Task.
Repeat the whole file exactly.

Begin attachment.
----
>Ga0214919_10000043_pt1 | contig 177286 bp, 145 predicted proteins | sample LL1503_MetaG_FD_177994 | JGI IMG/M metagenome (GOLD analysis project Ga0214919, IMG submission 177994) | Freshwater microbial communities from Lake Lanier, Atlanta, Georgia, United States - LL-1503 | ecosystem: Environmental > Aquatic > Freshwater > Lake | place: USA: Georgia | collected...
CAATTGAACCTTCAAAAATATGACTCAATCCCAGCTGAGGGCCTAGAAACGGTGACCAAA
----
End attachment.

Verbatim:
>Ga0214919_10000043_pt1 | contig 177286 bp, 145 predicted proteins | sample LL1503_MetaG_FD_177994 | JGI IMG/M metagenome (GOLD analysis project Ga0214919, IMG submission 177994) | Freshwater microbial communities from Lake Lanier, Atlanta, Georgia, United States - LL-1503 | ecosystem: Environmental > Aquatic > Freshwater > Lake | place: USA: Georgia | collected...
CAATTGAACCTTCAAAAATATGACTCAATCCCAGCTGAGGGCCTAGAAACGGTGACCAAA